Mon, 22 Jul 2019

Climate Action minister hits back at Irish petroleum industry

Conor Trindle
13 Jul 2019, 05:15 GMT+10

DUBLIN, Ireland - The Minister for Communications, Climate Action and Environment, Richard Bruton has rejected criticism and threats of legal action by the Irish Petroleum Industry Association (IPIA) over the Climate Action Fund.

The association, which represents 95% of the oil industry in Ireland including Applegreen, Circle K, Maxol and Texaco, had called for all monies raised from the levy to be applied to the agency's operations.

IPIA CEO Kevin McPartlan on Thursday said any surplus should be used to offset future NORA levy liabilities, or for the establishment of a fund to support users of oil-based fuels in the transition to low carbon alternatives.

The government however does not agree.

"The €500 million Climate Action fund is a crucial part of delivering Climate Action in Ireland. I regret that the oil industry is threatening legal action against the government," Bruton said Friday.

"I acknowledge that the actions which we are taking in the Climate Action Plan are a threat to the profits of the oil industry, in particular, our plans to move to electric vehicles and renewable heating systems will pose significant challenges to that industry. I hope that in the years ahead the oil industry concentrates on diversifying into renewable energy and supporting the transition towards net zero carbon emissions. It would be counter-productive for them to try to stall important climate action."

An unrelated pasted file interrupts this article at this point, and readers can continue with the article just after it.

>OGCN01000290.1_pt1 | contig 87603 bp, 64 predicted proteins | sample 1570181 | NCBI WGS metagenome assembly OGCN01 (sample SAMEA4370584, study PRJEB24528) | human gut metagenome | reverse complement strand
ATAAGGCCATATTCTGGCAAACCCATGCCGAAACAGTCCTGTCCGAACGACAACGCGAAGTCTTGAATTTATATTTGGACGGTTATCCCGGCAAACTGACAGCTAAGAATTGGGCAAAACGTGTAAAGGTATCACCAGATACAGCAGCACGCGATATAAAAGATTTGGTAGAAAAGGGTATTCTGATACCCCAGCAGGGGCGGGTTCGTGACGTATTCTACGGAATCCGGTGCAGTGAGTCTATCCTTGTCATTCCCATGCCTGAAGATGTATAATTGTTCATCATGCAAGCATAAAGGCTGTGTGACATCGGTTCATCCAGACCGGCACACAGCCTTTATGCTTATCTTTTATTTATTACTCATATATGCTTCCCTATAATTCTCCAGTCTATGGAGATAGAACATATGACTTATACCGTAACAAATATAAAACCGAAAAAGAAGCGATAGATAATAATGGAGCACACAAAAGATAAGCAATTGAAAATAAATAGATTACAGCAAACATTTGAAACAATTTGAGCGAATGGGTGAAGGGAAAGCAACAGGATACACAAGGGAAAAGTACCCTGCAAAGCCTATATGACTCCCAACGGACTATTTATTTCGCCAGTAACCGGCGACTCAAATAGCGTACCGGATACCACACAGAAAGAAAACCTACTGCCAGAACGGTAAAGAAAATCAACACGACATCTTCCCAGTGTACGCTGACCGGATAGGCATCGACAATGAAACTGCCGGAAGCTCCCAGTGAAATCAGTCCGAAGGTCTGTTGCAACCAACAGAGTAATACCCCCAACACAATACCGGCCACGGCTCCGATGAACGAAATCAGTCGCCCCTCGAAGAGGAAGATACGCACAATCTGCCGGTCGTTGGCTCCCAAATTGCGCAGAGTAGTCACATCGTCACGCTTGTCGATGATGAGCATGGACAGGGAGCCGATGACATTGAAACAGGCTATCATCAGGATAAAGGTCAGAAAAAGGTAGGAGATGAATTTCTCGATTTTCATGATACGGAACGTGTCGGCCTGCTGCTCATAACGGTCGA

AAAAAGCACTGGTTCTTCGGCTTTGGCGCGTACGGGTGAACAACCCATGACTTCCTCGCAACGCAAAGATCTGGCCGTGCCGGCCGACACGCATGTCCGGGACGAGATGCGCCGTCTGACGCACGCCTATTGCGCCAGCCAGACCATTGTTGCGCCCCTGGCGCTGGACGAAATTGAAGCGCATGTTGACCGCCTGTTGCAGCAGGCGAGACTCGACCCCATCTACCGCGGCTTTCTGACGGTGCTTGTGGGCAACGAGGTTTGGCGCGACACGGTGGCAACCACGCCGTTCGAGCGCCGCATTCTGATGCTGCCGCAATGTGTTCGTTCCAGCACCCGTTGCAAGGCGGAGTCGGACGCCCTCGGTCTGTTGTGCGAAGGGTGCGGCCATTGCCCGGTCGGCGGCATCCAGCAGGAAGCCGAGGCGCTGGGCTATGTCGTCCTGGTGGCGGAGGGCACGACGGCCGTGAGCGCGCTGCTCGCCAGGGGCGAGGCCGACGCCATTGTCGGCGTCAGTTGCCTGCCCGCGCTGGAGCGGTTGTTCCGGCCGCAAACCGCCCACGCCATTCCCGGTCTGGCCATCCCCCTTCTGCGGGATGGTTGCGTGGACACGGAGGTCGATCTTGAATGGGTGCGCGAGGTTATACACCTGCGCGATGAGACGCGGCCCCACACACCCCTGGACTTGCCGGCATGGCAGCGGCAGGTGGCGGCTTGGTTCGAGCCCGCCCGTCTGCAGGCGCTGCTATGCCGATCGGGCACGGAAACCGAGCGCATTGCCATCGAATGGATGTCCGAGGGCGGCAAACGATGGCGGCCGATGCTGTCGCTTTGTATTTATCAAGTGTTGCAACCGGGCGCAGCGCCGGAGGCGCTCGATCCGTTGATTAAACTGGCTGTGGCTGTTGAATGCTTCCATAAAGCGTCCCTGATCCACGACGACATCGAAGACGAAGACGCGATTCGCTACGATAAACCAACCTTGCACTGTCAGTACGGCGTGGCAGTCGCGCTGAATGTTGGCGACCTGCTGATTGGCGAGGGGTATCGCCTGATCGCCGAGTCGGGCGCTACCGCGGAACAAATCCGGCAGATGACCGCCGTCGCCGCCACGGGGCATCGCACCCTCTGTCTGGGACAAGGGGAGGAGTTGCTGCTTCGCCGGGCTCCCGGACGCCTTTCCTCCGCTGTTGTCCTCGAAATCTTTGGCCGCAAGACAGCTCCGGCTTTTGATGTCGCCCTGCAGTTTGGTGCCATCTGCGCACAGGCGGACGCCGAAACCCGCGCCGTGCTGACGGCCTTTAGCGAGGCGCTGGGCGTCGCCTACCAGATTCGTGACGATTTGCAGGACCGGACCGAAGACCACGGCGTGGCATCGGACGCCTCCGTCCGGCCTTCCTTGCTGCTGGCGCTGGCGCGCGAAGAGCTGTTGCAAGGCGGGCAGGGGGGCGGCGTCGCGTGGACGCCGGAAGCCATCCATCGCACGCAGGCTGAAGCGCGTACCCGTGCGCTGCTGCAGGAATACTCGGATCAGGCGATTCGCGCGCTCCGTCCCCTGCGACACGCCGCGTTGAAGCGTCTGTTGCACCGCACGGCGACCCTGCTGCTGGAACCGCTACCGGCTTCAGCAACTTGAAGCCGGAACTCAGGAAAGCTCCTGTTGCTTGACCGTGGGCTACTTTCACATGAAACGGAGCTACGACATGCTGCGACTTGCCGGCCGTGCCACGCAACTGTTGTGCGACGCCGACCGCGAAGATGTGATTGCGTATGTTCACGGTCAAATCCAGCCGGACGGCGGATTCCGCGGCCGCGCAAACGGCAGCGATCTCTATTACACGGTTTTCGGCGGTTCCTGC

"The government in Project Ireland 2040 announced that the NORA levy would be re-purposed, so that the surplus in the fund would be invested into a new Climate Action Fund, which would be used to support projects across the country which can cut our relliance on fossil fuels. The required legislation was included on the government's legislative programme last Autumn," Bruton said.

"The projects we are supporting under the first round of the Fund will help cut our relliance on fossil fuels across transport, heat, electricity and agriculture, and demonstrates the types of investments we need to make. For example, the investment we are making in the ESB to develop a nationwide, state-of-the-art electric vehicle charging network, will be crucial to reducing range anxiety and supporting individuals to move to electric vehicles. The succesful projects under the first round of the fund will recieve €77 million, leveraging a total investment of €300 million."

"The government will not contemplate a situation where the oil industry can determine how the NORA fund surplus is invested or used. This levy is not paid for from the pockets of the oil industry, it is entirely paid by the consumer at the pump," the minister said.

"The IPIA suggest that the NORA surplus could be used to create a fund to support current users of oil based fuels to transition to low carbon alternatives. That is exactly what the government is doing through the establishment of the Climate Action Fund."

"However, it must be the minister who sets the critera for the projects that are to be supported in an independent way. In that way, we can ensure that the objectives of the Climate Action Plan are supported," Bruton argued.

"I cannot contemplate a situation where this money is handed back to industry, or that a new fund is created where industry could oversee or determine the types of projects to be supported. That is not a runner. Such an approach would not give the public confidence that the money was being used in a fair and indpendent way to support our climate objectives. The IPIA have also suggested that the surplus should be used to offset future levy liabilities. That is not a runner."

"Under the Climate Action Plan, I intend to announce a second round of the Climate Action Fund before the end of the year," Bruton said.

(File photo).

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